(MoneyWatch) Your alarm is set for 6 a.m., but every morning you hear it blaring and hit snooze. Nine minutes later, you hit snooze again, and again, until your back-up alarm goes off and you get out of bed a bit after 6:40, groggy and pretty sure that planned workout isn't going to happen before you need to leave the house by 7:15.
Is there any way to break this cycle?
Sure, says Patty Tucker, a Northern California-based sleep consultant. The key is to realize that if you really can't pull yourself out of bed at the time you intend to get up, you're probably not getting enough sleep. So you sleep in -- but not in a way that's helpful (snooze button sleep is pretty much useless). If you want to get up at a certain time, then getting adequate sleep means you need to stretch your sleep back earlier in the night. That means going to bed on time. And that means setting a bedtime alarm.
A bedtime alarm? "I get this shocked look," says Tucker, whenever she suggests it. She says that "it's so simple, and I think we have a tendency to ignore the simplest things or discount them if we think of them." But she notes that "simplest things are the most powerful."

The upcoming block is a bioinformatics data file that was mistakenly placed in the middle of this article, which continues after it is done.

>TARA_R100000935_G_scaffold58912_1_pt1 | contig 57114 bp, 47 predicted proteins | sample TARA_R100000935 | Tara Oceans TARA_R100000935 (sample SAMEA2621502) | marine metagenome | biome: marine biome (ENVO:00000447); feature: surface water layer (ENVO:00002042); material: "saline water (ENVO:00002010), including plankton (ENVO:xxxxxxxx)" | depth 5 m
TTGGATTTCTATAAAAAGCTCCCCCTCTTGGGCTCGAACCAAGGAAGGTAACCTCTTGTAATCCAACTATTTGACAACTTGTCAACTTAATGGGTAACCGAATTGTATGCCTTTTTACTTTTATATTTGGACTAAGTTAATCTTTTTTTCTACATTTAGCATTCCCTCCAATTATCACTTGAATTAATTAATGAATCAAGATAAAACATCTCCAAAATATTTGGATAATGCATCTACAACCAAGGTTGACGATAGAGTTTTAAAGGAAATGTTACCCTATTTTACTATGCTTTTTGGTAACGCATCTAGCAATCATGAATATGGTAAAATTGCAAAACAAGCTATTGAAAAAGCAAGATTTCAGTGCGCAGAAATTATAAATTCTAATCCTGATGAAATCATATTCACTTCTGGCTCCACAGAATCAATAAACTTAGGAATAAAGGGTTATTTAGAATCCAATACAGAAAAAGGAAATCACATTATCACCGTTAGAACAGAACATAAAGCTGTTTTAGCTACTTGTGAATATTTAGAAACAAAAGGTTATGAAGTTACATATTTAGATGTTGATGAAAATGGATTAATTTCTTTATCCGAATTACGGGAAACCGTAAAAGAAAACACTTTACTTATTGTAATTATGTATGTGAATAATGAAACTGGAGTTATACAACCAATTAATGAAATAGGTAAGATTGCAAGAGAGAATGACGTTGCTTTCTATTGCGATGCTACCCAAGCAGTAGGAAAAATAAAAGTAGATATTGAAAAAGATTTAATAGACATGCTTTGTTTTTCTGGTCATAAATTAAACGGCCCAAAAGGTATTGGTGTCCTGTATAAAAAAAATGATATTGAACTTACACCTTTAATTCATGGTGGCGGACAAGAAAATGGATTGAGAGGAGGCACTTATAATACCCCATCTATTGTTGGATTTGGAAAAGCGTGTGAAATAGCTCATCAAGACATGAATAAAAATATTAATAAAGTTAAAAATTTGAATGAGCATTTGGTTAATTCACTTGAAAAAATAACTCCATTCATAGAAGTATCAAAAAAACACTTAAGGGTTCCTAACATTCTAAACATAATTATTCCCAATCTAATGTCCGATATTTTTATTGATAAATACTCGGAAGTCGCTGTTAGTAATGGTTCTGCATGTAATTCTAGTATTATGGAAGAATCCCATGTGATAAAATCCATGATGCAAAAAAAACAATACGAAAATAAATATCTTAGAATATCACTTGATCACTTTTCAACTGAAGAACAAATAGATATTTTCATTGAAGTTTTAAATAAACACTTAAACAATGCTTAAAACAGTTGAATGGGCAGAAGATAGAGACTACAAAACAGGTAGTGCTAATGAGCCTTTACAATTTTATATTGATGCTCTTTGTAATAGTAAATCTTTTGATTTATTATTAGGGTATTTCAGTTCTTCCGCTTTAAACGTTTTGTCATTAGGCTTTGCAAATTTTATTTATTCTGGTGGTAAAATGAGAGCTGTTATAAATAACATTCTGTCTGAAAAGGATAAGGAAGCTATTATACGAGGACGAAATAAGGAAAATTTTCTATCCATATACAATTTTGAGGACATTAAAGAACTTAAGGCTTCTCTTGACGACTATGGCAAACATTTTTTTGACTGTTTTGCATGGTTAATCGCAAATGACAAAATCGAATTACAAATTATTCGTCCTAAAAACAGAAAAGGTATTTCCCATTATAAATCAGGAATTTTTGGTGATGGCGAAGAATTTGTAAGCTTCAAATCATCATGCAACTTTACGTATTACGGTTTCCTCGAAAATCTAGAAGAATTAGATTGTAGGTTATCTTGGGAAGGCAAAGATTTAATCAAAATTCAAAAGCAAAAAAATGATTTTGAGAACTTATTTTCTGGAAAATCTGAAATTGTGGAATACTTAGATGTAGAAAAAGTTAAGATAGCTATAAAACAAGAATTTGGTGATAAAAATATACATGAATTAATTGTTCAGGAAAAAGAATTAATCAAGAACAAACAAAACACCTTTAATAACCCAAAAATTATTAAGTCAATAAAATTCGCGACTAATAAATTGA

Set an alarm for 30 minutes before you need to be asleep, and when it goes off, you have to make a conscious decision. "We get so caught up in what we're doing, even if what we're doing is watching the Kardashians," says Tucker. "It takes something to actually pull you out of that reverie." An alarm will do that, and force you to decide if you're giving up on your morning plans in advance or not.
An alarm also has the benefit of telling whoever you're with that you intend to wind down, too. Often, couples get into a cycle where both parties are tired, but neither wants to be the one to turn off the TV. An alarm can bring a neutral outside perspective to this dilemma. The alarm isn't judging. It's just telling you that it's 10:00, and if you plan to be asleep at 10:30 in order to get 7.5 hours of sleep before 6 a.m., then now is the time to start the bedtime process. More often than not, says Tucker, "it works."
Do you give yourself a bedtime?